|Governor of New Hampshire|
|Seat||Concord, New Hampshire|
|Term length||Two years, no term limit|
|Constituting instrument||New Hampshire Constitution of 1776|
|Precursor||Governor of New Hampshire (Great Britain)|
|Inaugural holder||Meshech Weare|
|Formation||June 15, 1776|
|Succession||Every two years, unless reelected|
Elections for the governor happen every two years. They happen in November of years that end in an even number. New Hampshire and Vermont are the only states that have elections for governor every two years. Every other state has elections for governor every four years. The state's 82nd governor is Republican Chris Sununu. He became governor on January 5, 2017.
In New Hampshire, there are no term limits for governors. This means that the same person can be governor many times in a row. The only person to serve more than three terms since the 18th century was John Lynch. Lynch was elected to his fourth two-year term on November 2, 2010. John Taylor Gilman had been the last governor before Lynch to serve longer than six years. Lynch was governor for 14 one-year terms between 1794 and 1816.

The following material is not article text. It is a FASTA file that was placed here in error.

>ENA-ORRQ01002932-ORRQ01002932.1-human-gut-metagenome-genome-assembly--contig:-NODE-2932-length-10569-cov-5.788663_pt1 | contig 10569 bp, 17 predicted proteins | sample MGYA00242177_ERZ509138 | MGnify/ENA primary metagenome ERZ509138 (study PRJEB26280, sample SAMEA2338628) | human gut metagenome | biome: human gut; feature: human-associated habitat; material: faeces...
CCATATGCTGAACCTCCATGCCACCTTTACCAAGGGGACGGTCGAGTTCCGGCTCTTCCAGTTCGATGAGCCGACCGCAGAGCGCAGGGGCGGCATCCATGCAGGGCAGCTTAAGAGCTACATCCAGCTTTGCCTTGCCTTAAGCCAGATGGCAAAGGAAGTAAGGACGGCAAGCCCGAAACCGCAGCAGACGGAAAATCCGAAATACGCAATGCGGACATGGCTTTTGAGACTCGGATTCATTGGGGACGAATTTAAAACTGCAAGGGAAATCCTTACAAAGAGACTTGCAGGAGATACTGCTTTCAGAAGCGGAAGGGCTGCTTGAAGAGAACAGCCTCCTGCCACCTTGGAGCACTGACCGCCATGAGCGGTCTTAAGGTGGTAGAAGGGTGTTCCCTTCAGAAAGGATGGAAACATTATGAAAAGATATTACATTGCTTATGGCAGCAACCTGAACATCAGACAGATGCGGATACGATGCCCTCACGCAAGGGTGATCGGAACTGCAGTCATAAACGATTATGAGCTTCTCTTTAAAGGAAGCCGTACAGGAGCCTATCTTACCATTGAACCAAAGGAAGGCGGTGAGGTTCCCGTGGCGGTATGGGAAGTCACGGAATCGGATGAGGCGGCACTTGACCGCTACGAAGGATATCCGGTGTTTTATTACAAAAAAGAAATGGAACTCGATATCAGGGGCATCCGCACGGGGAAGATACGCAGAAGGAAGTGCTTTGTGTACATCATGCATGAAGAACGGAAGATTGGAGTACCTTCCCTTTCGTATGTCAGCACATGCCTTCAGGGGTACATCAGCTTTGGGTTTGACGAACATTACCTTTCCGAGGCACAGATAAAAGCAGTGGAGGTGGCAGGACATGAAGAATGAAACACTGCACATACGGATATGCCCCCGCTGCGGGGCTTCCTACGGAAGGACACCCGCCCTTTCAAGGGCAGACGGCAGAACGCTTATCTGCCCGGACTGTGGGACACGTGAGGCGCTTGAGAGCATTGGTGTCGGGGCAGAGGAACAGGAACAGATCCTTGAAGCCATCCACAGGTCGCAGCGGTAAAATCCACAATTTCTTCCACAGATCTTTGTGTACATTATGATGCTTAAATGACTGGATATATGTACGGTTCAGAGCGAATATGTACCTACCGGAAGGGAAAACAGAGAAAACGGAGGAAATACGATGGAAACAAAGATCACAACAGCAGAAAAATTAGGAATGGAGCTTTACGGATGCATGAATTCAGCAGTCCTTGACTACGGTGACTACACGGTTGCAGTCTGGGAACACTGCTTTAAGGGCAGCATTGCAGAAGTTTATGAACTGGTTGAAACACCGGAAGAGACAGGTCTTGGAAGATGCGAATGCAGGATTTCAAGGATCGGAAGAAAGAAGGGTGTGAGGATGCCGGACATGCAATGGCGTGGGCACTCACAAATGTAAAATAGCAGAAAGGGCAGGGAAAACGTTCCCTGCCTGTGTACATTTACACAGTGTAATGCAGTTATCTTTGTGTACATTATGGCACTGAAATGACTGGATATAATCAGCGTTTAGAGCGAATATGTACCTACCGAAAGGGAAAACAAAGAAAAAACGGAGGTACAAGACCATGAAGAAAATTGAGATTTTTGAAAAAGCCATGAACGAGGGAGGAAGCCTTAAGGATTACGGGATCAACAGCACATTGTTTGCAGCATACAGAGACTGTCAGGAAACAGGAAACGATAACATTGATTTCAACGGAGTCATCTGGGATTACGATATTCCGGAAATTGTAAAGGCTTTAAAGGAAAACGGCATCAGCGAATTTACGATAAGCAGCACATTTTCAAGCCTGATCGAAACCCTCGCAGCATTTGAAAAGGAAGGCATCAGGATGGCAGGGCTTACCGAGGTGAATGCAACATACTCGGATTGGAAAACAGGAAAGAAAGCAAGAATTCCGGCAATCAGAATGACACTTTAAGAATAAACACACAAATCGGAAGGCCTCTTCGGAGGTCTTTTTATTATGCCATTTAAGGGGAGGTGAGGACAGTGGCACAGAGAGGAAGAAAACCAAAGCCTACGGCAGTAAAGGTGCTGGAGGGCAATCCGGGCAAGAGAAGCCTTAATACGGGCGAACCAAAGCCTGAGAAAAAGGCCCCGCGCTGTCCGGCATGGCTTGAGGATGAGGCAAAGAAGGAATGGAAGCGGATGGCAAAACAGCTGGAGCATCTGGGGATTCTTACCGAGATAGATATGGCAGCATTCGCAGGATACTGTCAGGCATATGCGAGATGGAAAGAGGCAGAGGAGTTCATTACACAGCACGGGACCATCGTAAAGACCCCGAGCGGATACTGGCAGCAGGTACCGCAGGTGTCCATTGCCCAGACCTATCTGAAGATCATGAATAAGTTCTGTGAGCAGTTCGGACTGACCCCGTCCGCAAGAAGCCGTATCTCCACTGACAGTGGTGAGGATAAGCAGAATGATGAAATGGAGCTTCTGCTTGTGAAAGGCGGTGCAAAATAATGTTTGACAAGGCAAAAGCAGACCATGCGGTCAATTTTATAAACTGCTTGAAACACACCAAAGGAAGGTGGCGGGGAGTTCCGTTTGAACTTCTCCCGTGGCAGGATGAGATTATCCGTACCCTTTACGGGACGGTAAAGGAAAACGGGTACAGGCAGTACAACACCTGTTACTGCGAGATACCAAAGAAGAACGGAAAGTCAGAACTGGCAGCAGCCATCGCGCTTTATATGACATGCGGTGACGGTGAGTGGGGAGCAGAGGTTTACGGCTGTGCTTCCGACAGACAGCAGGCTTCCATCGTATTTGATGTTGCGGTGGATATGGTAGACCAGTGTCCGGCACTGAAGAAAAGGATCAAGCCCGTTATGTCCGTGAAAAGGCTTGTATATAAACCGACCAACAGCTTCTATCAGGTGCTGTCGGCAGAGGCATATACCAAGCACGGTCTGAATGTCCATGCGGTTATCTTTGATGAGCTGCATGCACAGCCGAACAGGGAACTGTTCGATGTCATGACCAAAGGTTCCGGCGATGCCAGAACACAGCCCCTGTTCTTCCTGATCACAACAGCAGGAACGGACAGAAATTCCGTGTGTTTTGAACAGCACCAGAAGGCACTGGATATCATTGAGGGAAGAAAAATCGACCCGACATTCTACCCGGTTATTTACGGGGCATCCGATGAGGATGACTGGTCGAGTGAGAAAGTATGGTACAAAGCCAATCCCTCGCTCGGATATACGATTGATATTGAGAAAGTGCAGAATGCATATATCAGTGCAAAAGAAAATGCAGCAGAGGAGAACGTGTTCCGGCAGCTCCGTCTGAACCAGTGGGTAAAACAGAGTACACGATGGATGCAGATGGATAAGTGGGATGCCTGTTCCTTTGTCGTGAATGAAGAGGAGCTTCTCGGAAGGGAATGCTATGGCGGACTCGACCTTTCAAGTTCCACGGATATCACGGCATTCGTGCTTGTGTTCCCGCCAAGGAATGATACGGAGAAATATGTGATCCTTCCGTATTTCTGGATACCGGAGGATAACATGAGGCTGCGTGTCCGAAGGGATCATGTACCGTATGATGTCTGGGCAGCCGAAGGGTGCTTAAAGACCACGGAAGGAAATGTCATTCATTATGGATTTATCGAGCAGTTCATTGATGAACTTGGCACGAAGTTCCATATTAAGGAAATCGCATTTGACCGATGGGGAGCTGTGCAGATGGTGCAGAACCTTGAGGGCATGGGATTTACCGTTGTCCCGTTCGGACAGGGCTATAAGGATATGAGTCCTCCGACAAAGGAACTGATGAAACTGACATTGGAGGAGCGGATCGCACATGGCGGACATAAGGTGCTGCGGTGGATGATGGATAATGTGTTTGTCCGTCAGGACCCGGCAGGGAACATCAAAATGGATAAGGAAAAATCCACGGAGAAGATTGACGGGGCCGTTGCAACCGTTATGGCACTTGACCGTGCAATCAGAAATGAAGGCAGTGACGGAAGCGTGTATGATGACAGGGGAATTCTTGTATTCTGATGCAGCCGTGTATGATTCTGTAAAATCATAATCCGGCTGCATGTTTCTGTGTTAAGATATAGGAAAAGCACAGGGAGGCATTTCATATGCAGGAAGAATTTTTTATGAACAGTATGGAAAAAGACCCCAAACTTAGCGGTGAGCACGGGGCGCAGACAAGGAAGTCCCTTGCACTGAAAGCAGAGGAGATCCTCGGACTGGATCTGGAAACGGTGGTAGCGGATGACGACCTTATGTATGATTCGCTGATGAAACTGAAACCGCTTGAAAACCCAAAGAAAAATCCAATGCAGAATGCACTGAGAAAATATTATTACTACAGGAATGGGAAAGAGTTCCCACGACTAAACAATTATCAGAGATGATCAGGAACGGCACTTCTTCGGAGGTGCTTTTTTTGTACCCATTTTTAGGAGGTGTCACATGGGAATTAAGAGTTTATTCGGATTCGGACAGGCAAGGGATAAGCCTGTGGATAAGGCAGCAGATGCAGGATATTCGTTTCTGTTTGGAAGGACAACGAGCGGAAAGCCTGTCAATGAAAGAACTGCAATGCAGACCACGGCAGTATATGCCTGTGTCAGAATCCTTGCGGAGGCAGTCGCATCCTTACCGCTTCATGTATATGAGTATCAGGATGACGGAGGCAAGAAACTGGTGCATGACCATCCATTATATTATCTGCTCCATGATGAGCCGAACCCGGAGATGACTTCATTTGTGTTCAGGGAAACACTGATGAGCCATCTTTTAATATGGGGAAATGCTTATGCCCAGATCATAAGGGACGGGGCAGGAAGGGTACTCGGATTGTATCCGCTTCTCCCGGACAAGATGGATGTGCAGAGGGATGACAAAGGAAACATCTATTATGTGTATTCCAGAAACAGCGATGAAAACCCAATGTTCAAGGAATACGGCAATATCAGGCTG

References[change | change source]
- "State Constitution > Executive Power – Governor". State of New Hampshire. Retrieved January 3, 2011.
- "CSG Releases 2013 Governor Salaries". The Council of State Governments. June 25, 2013. Archived from the original on October 22, 2014. Retrieved November 23, 2014.
- Mahnken, Kevin (November 8, 2016). "You're Probably Not Voting for Governor Today. That's Bad News for Democrats". The New Republic. ISSN 0028-6583. Retrieved December 24, 2018.
- "Qualifications for NH state offices". Archived from the original on February 1, 2017. Retrieved December 23, 2018.
Other websites[change | change source]
- General information